represented here? As Emi Koyama asked at the beginning, who has this conference
been the safest for? Whose community is this? With this in mind, the people
of color caucus would like to offer the following suggestions for a more
inclusive conference in the future.
POC Caucus: We envision a conference where:
First Nations people’s experiences and perspectives are centralized.
Non-English speakers have access to all activities.
Communities of color play a critical part in the organizing process at
the beginning instead of as an afterthought.
Poor and working-class people of color’s struggles are included.
The conference is not based upon panel presentations, many of which are
filled with academic jargon that do not allow for discussion and integration
of everyone’s thoughts, feelings, and insights into the issues at
We are not placed in the unenviable position where we must organize at
the conference due to the inherent lack of inclusivity at the existing
POC Caucus: In conclusion, as Diana Courvant stated in her panel earlier
today, we must recognize issues of race, class, gender, sexuality, disability,
religion, age, and so forth, as many rivers that have separate qualities,
but are also part of a larger water system. In essence, the confluence
of the waters is representative of a larger and more desirable act of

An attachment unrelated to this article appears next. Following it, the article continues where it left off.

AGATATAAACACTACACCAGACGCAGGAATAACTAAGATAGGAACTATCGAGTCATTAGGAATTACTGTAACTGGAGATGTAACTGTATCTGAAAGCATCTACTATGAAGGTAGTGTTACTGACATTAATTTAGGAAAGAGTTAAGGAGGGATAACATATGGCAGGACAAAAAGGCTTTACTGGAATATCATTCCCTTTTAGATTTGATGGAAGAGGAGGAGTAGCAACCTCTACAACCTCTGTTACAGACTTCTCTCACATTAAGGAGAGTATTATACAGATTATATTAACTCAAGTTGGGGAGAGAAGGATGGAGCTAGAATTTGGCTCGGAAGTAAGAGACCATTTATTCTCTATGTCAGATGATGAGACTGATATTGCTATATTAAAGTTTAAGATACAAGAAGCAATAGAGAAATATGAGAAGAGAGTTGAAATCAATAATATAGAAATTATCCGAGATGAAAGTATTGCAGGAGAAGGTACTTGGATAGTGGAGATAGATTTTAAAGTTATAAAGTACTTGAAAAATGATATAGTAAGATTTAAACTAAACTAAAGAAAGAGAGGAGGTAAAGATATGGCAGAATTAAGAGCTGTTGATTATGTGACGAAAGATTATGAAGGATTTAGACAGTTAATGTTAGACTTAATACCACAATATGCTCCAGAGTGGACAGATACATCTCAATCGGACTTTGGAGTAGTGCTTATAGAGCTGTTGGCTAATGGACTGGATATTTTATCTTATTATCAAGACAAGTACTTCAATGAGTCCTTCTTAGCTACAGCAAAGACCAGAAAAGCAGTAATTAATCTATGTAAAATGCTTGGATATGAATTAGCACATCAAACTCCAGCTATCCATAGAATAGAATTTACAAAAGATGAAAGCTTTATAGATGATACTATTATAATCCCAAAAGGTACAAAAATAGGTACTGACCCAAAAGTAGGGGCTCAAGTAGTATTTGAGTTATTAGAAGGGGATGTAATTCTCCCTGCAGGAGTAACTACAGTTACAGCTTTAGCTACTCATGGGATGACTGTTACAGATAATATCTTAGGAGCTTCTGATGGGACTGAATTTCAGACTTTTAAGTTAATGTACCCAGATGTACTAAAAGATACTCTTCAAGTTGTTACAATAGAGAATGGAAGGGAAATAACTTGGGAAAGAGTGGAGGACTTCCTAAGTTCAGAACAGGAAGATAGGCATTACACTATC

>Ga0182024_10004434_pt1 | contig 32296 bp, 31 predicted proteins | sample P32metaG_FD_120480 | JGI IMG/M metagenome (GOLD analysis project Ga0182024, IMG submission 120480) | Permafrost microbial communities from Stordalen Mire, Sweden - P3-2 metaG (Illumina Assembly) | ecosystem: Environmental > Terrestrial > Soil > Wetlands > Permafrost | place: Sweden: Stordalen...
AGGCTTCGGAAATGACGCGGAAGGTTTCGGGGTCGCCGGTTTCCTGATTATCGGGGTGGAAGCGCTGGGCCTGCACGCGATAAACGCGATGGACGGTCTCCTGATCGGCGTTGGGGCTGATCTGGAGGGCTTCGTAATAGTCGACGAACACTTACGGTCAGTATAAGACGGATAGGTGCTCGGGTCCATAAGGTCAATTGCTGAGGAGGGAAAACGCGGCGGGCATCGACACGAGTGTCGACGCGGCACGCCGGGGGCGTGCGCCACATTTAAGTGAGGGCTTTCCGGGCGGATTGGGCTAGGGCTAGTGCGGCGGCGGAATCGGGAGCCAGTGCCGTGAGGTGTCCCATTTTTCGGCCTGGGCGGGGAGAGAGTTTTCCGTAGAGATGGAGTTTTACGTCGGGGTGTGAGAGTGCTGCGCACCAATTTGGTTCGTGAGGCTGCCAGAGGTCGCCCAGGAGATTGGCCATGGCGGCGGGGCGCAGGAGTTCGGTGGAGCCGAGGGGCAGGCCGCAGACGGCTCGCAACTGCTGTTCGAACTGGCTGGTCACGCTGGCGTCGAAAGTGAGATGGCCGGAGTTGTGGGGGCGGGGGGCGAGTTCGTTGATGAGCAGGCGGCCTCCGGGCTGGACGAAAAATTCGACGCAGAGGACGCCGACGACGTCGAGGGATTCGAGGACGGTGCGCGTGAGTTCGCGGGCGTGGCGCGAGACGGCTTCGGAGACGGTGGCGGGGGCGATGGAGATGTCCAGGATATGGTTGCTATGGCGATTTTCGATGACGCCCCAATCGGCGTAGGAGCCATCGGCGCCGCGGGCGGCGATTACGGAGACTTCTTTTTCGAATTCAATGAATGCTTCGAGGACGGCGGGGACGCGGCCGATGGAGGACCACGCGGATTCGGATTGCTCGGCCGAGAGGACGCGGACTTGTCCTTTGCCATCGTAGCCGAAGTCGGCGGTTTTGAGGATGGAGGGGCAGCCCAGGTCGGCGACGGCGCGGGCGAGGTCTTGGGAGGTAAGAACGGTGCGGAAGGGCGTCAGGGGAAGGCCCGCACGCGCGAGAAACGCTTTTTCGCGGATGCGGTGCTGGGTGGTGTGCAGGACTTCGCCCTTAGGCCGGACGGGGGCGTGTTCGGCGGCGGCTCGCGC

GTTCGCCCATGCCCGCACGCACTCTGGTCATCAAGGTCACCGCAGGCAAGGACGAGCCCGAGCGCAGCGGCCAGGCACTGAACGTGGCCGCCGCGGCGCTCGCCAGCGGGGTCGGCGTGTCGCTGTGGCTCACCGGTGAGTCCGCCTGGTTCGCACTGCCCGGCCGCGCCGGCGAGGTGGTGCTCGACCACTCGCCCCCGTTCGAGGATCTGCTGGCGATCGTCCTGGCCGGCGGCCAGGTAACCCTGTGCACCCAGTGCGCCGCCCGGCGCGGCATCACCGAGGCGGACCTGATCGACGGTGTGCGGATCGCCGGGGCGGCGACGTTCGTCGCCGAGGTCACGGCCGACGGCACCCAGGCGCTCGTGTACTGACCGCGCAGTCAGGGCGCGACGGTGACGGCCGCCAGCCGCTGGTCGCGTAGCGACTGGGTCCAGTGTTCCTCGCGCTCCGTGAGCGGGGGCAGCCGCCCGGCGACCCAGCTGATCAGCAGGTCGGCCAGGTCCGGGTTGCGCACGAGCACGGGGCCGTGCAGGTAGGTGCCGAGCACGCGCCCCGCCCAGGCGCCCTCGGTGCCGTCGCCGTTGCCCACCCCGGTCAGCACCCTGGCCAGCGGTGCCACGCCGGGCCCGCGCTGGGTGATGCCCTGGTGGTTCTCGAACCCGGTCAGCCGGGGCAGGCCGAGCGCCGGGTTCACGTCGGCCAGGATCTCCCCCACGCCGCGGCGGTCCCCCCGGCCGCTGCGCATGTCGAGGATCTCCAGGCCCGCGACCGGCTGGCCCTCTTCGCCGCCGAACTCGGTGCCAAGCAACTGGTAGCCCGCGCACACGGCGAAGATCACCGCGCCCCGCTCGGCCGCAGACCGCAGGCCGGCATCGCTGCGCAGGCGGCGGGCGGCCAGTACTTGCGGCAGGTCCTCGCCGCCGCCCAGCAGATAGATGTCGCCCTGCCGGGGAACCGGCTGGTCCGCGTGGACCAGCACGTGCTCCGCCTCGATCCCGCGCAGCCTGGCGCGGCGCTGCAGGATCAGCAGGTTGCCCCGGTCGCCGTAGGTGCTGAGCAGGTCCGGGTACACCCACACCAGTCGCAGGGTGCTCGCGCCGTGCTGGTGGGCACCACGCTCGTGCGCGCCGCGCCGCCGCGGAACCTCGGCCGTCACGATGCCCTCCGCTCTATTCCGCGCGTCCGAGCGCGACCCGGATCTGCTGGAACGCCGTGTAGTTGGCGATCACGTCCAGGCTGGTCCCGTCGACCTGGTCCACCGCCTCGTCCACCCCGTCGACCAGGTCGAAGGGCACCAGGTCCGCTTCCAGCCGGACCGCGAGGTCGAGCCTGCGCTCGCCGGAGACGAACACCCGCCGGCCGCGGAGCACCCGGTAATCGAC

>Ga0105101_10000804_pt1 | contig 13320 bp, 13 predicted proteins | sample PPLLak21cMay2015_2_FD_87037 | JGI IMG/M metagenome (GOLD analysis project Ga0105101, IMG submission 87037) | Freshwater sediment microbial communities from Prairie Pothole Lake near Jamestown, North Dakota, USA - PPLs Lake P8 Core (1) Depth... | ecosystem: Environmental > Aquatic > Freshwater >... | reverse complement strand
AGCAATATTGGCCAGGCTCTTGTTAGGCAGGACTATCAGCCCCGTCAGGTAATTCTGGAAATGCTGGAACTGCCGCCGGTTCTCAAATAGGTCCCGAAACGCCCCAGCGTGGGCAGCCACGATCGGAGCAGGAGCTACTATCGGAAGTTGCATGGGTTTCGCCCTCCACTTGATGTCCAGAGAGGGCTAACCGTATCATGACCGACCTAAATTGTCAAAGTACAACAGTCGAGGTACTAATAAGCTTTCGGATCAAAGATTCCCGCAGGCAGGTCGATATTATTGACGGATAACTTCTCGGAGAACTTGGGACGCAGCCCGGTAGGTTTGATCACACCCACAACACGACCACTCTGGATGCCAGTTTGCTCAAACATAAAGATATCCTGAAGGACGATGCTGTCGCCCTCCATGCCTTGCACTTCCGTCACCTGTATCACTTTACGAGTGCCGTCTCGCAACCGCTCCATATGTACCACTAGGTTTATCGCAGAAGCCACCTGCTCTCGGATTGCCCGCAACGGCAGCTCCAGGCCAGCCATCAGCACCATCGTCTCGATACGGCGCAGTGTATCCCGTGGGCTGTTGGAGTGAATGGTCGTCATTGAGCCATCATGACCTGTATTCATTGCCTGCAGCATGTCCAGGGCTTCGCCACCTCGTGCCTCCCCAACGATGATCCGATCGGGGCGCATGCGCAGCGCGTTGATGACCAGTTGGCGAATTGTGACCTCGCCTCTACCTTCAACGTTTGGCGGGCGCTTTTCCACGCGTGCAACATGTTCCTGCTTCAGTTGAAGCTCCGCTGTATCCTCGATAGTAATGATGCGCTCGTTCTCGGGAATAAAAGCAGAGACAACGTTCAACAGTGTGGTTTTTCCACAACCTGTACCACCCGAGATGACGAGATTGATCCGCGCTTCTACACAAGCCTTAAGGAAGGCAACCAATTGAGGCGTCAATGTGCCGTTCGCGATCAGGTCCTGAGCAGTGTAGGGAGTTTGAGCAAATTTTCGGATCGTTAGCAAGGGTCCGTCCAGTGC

decolonization. [end of text provided by POC Caucus] [applause]
Chris Bell [from POC Caucus]: We would like to ask if there’s any
identifying people of color in the audience who would like to address
something or add something to our statement to do so now. Afterwards we
would like to hear from the conference organizers [unreadable].
Vicky D’aoust [from audience]: I wasn’t on the conference
organizing team because it was too stressful. You don’t want to
be on that team. But just so you know, when I was asked to be [a] keynote
[speaker], I was also very clear that I identified as First Nation part
Franco. And I think that one of the things that the keynote was supposed
to do which maybe didn’t really happen is start those discussions
among people who are not necessarily visible as people of color. I had
slides that went very fast if you remember, so it didn’t really
work that well, but yes, as someone [who identifies] as mixed race, I
think it’s very important that there are people in the audience
who probably do identify and yet have not been involved with the caucus
so thanks for that opportunity.
From Audience: Can I talk? Sorry. I just wanted to say that I [was] a
woman of color [asked] to participate in the [conference]. I have a lot
of work. I was not able to do that. So what I would suggest also to the
group that is here is to really have a list of the people with name and
addresses, because we are not like that easy to find. So as a woman of
color, I recognize that I could participate, and I didn’t do it
because of lack of time, but I’m a woman of color in the…Bay
Area. I’m not the only woman of color in the whole Bay Area.
From Audience: I’m curious, you had a list of topics that were
not addressed and issues that did not come up officially as part of conference.
And I’m wondering if any members of caucus or other people of color
here who may have issues with that, took the time to actually propose
any of those sessions? And also to just make the comment that I feel like